FAZ: Merkel and Bismarck, you put them in the same bag. Do you still have this opinion?
AM: I believe Madame Merkel’s policy is selfish and purely national. She is only interested in the interests of Germany and is contributing unfortunately to its weakening and isolation.
FAZ: Germany is participating in all the actions, in the bailouts of Greece and other countries. Since always Germany has been contributing more and more to the European budgets. Is that selfish?
AM: The German right is selfish in its economic strategy. That is to say that it reduced its costs in a unilateral way. It eliminated nuclear power in a unilateral way to turn towards Russian gas and has imposed in a unilateral way the wrong answer to the crisis.
The German government is not following a viable model in the long term. Even Madame Lagarde, who heads the IMF, said so recently. And yet Germany has a European responsibility. Because it is the leading European economy. If Germany wants to conserve the euro, it has no other choice than to have a European policy.
FAZ: Many Germans believe that Germany no longer has much influence in Europe.
AM: The European Central Bank functions according to exclusively German objectives, copied from the Bundesbank. The euro and its exchange rate, which is overvalued, function according to German interests. Also, the conception of competitiveness is not our own. That is a great deal.
We are asking for a rebalancing on all the fundamental economic parameters: labor costs, currency, protectionism, energy policy. Either we make Europe with reciprocal concessions, or the German right has decided to impose its ideas on all the others. But this will not last.
There are countries which cannot stay in the eurozone at this price. The consequence will be that the eurozone will not be able to survive. The history of European construction is the history of compromise. We are being asked to align ourselves on the interests of the German right. This will not be possible.
The victory of François Hollande, if it were to come [interview on 27 March 2012], will be the sign that the French do not want to have their policy dictated by the German right which is putting Europe in danger.
FAZ: A lot of Germans want to abandon the euro.
AM: Some French as well. But we Socialists want to save the euro. We will only be able to do so through reciprocal concessions. And Germany, which is in a position of strength, should accept concessions. It’s up to it to make them this time.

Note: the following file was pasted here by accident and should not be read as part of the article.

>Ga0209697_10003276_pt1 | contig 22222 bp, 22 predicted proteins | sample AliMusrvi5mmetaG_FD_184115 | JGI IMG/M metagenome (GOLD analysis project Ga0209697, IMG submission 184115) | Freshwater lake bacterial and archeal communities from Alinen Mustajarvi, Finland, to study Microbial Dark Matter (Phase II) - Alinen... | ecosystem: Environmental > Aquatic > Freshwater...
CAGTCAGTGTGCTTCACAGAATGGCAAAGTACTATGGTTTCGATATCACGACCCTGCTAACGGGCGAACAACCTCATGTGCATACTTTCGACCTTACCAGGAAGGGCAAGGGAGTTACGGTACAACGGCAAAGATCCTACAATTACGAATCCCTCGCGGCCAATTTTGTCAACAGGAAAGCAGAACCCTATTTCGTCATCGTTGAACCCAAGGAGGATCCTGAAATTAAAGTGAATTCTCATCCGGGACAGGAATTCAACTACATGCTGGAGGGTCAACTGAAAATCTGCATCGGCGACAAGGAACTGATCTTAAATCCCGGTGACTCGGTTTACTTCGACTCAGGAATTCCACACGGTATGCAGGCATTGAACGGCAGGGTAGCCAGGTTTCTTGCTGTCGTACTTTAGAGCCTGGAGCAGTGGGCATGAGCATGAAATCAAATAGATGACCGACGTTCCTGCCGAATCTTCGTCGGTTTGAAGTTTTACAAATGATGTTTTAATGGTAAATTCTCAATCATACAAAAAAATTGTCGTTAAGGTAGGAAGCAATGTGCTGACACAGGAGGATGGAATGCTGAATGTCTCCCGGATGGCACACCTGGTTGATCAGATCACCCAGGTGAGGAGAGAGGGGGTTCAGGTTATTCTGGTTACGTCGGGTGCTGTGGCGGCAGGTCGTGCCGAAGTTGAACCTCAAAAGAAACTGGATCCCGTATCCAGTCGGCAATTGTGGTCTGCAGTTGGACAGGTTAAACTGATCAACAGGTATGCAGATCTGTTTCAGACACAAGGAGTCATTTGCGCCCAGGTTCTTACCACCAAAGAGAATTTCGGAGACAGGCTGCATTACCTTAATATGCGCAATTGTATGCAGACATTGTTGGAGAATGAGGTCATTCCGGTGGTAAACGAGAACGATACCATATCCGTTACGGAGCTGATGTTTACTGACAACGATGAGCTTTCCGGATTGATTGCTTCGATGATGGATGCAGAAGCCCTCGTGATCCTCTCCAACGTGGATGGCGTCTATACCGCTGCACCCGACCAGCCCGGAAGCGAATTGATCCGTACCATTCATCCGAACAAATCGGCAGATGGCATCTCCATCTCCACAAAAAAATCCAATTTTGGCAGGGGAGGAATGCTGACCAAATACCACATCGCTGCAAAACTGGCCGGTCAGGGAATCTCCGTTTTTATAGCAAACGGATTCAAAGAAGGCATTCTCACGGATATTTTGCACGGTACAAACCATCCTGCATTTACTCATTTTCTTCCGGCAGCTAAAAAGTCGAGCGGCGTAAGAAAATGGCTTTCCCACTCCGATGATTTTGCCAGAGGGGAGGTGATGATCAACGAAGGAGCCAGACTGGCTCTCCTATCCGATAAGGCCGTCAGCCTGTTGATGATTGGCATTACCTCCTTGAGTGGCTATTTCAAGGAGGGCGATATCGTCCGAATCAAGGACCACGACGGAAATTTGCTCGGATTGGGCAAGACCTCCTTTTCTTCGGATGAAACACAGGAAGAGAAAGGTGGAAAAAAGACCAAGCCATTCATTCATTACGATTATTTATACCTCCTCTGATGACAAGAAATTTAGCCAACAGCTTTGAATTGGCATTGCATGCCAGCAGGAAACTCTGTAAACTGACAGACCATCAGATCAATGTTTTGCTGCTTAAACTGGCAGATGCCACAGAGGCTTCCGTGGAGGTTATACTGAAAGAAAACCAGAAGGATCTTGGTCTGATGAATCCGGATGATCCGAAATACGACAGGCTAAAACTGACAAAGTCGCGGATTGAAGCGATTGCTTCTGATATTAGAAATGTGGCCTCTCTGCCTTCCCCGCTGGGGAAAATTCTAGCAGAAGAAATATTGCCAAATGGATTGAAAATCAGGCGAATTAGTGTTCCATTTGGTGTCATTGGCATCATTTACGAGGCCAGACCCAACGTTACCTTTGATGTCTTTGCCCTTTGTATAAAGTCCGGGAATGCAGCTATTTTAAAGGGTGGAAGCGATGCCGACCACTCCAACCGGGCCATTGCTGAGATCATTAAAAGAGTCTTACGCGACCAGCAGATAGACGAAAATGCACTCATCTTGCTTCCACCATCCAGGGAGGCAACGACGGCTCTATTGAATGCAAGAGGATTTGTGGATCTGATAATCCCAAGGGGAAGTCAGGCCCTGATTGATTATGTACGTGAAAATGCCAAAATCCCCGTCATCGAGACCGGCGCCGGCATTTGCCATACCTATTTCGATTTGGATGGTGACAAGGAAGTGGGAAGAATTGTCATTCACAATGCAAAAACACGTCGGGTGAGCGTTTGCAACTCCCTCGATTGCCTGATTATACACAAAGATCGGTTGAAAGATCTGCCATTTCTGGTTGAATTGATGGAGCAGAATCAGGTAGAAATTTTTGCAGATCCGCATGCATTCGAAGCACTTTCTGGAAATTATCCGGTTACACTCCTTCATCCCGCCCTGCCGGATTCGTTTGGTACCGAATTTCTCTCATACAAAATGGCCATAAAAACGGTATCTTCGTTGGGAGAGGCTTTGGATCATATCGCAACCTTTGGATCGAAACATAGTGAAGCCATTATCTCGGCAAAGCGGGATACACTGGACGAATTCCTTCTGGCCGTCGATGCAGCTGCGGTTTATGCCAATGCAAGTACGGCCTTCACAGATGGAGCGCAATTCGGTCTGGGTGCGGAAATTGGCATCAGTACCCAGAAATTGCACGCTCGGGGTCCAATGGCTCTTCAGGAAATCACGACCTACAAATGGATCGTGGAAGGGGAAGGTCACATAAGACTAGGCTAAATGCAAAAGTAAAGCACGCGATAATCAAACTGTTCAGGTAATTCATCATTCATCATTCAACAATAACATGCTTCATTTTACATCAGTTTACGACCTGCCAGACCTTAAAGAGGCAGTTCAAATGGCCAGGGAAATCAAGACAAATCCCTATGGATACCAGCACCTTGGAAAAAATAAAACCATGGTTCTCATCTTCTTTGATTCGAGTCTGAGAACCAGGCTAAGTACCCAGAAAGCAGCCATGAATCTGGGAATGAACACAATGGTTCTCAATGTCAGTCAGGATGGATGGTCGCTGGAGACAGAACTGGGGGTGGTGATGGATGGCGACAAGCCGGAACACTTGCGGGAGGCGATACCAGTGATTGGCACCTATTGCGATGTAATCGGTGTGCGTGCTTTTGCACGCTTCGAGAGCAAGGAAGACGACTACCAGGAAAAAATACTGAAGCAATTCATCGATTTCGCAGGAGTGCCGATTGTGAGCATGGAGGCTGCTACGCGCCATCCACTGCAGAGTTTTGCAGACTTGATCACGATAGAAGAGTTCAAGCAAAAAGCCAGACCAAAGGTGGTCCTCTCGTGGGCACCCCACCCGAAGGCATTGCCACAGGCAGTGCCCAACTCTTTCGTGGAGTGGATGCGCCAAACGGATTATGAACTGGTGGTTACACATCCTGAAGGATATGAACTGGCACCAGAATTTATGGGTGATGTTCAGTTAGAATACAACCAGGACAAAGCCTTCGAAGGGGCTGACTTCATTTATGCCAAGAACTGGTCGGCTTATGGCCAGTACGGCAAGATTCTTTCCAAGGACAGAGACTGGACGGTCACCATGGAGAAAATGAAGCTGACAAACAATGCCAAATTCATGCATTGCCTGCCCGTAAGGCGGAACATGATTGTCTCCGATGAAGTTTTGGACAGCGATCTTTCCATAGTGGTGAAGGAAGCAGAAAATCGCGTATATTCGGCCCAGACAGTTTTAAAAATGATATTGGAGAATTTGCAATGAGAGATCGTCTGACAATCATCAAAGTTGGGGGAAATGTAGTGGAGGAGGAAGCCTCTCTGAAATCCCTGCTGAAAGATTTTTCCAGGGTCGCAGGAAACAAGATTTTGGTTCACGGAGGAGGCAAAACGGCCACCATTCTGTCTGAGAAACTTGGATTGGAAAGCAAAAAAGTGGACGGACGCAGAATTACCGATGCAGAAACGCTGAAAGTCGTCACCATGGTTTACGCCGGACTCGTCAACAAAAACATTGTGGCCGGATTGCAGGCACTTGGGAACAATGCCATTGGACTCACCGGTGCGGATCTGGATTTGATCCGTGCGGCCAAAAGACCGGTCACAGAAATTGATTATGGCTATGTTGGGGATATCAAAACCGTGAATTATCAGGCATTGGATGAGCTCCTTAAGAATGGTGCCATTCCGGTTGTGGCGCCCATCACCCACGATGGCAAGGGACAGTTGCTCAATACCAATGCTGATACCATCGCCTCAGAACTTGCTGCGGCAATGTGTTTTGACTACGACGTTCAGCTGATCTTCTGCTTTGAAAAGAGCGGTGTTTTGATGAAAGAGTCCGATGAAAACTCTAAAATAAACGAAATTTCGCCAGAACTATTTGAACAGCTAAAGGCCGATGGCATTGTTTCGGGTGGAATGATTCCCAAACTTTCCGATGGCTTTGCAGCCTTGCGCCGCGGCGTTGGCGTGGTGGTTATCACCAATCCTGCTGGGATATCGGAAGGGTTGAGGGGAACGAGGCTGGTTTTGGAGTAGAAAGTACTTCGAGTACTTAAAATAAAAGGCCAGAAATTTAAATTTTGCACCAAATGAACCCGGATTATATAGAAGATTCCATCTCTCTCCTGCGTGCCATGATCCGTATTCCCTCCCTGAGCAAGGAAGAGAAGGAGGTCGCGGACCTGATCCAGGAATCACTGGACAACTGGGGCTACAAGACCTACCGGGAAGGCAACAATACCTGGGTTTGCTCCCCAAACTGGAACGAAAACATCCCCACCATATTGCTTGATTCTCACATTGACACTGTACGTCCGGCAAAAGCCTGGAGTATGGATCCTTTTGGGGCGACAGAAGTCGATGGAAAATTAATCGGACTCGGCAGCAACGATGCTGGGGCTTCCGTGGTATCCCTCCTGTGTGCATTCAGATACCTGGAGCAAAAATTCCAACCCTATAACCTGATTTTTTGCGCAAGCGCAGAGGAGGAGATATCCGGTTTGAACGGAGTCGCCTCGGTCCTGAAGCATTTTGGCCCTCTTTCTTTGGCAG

FAZ: And if Germany does not make them?
AM: Then we will unfortunately lose the euro sooner or later. This will start with a small peripheral country which will leave then public opinions will realize that countries can recover quickly through competitive devaluations. Germany will be surrounded by these countries and isolated in Europe.
FAZ: Germany has lived with a strong Deutschmark in the past.
AM: Everyone would lose out with the end of the Euro, Germany too. I want us to look for the common interest.
FAZ: How do you see the role of the ECB?
AM: We want to change the mandate of the ECB. That it not only fight against inflation but also stimulate growth, like the Federal Reserve does in the USA. And that the ECB accept talking with heads of State and Government to find balance points [sic].
FAZ: What should be done against public deficits?
AM: The states are not all poorly run, because some of them are indebted because they rescued the banking system. If we had put in place the tax on financial transactions, this would have funded without any difficulty the repayment of the entirety of the public debts of the eurozone in a few years.
FAZ: But the states have for years lived above their means and created deficits before 2008. And now investors can stop financing these deficits, as in Greece.
AM: Greece is a separate case which was not dealt with in time. Let’s not forget that Spain had a surplus before the crisis. The Greek debt is a drop of water, a molecule in the ocean of debt, compared to the 4.599 trillion euros that have been swallowed up by the bailouts of the financial sector.
But for other countries, investors have never stopped financing states’ debt. The solution is to take the part of the public debt due to the bailout of the banks, to put it in a common pot and have it financed by the financial sector.
FAZ: But at the same time you want the banks to finance the real economy. How is this possible?
AM: It is the banks that put us in this situation. Let’s start by finding those responsible where they are.